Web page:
Best Bagpipe Music Including Black Bear Tune - Famous Scottish Songs
Written by Alexandra Stewart Sunday, 09 July 2017 07:59
Pipe Bands from all over the world will be playing some of the most famous bagpipe songs whilst battling it out on Glasgow Green at The World Pipe Band Championships this October. The event is definitely one not to be missed by any piping fans! Not only will you be treated to some world class pipping and drumming but there is also Highland Dancing and Highland Games events on throughout the weekend.
In honour of this event I thought I would take a look at some of the most recognisable and best loved march and bagpipe tunes known in Scotland.
This old and popular pipe tune is traditionally used by Army regiments as they return to their barracks after a day of marching and manoeuvres; often with the troops adding a great cheer welcoming and end to the days work. The well recognised march is the fastest of all the British Army's marches and almost always closes any of their events with massed bands marching off together.
This very recognisable pipe tune has been adapted from old Scottish folk songs. This became the regimental march for all Highland Regiments, announcing their arrival. It is a very energetic march and was often used during Army enrolments to instil enthusiasm and patriotism in the new troops signing up. Today is often used to welcome a VIP to an event or ceremony.
The Rose of Kelvingrove
This lyrical piece of music was performed at the opening ceremony of the 1986 Edinburgh Commonwealth Games. It was written in the 1960s as a homage to the West End area of Glasgow by Scots Guard Bandsman David Knox and is often heard at piping events in the city.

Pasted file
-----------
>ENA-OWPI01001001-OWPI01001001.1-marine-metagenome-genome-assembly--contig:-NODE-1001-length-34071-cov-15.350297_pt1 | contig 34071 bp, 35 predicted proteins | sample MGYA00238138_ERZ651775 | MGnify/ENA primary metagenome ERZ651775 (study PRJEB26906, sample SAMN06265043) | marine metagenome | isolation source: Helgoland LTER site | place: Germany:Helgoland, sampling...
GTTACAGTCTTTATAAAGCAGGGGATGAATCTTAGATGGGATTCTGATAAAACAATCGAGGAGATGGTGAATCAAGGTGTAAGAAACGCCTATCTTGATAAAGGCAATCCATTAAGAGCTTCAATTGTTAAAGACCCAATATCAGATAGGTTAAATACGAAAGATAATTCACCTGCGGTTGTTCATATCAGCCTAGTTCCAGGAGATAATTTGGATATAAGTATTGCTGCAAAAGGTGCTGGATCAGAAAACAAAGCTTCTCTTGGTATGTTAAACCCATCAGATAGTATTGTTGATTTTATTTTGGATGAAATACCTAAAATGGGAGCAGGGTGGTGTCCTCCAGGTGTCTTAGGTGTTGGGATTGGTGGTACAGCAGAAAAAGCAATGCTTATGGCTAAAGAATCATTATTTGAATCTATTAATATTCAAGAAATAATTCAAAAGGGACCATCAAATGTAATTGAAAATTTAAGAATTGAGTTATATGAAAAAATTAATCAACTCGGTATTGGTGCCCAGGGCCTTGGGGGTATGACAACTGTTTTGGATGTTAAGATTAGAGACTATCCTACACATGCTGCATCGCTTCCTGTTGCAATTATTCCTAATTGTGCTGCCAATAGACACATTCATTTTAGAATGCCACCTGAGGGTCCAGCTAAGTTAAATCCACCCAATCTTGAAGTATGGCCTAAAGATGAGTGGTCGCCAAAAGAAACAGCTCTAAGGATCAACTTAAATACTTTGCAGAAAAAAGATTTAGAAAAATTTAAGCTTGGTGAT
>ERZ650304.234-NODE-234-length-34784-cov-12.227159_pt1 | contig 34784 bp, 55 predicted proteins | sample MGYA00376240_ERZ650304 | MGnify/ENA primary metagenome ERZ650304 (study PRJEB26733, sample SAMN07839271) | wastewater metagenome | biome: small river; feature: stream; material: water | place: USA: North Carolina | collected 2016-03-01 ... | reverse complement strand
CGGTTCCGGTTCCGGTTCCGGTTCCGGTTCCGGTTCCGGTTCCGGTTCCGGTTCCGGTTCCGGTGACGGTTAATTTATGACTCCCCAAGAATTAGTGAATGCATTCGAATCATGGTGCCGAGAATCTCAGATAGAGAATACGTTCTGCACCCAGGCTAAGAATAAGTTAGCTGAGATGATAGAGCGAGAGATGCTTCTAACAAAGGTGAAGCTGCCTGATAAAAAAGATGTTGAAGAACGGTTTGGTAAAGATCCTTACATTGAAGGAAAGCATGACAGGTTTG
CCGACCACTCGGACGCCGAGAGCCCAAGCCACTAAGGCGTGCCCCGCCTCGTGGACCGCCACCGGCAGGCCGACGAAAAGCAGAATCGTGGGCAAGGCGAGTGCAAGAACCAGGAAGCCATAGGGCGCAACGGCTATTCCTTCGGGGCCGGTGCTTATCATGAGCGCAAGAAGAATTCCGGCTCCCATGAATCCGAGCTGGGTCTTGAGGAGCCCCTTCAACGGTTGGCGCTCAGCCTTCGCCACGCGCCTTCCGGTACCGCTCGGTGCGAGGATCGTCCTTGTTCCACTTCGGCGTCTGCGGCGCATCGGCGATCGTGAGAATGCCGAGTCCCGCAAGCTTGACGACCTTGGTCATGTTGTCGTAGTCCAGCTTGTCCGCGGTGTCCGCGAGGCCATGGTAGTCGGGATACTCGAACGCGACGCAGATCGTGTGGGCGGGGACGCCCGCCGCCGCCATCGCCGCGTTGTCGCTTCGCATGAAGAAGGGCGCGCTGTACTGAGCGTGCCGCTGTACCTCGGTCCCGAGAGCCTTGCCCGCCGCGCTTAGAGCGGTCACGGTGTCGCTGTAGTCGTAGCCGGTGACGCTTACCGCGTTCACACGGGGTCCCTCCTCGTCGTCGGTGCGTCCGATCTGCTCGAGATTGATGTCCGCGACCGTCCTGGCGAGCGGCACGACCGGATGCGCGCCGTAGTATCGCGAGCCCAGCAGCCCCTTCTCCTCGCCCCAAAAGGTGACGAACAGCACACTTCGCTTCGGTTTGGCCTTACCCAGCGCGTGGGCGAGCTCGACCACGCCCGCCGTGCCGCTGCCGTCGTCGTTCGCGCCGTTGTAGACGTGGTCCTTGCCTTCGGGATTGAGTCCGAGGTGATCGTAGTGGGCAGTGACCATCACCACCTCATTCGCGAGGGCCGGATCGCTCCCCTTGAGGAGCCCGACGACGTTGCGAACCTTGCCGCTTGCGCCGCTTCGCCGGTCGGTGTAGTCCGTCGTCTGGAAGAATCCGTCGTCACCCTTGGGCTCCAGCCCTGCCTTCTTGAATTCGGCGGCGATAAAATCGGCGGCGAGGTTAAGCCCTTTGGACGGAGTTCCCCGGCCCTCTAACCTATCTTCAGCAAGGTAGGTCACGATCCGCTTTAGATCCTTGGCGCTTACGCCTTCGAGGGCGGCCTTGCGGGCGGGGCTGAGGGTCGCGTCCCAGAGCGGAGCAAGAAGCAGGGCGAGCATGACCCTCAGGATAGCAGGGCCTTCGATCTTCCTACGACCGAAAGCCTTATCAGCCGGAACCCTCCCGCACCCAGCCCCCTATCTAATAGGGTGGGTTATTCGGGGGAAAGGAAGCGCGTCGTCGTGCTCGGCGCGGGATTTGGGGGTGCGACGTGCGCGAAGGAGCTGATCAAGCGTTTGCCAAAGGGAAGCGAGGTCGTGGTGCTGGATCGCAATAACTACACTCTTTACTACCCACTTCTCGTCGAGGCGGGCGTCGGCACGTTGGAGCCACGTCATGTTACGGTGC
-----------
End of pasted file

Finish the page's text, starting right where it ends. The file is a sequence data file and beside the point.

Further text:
Scotland The Brave
This has to be the most recognisable of all pipe tunes and is a close contender for Scotland's national anthem. It stirs a great feeling of patriotism within any Scot and you will always find it being played by pipers busking in Edinburgh and Glasgow.
79th Farewell To Gibraltar
This brilliant quick step march was written for the 79th Regiment who were due to leave their barracks in Gibraltar and set off to Canada. As the troops arrived in Canada, by ship, they came across very heavy fog and the captain became concerned that another ship may collide with them. He asked the Pipe Major to get all his pipers on deck to play as a warning to other ships so, they played “79” to alert other ships to their presence.
Something a little bit different – The Red Hot Chilli Pipers
These guys have masterfully mashed traditional and modern together and brought bagpipes to the 21st Century, with a new style they call 'Bagrock'. The band consists of the usual line up for a rock band (drum kit and guitars) however, instead of a vocalist they have pipers and drummers. They can do all the usual stuff that you would expect from pipes however, have added pop and rock songs to their repertoire. Becoming more and more popular over the years, they play large gigs such as T in the Park and many other festivals, as well as world tours.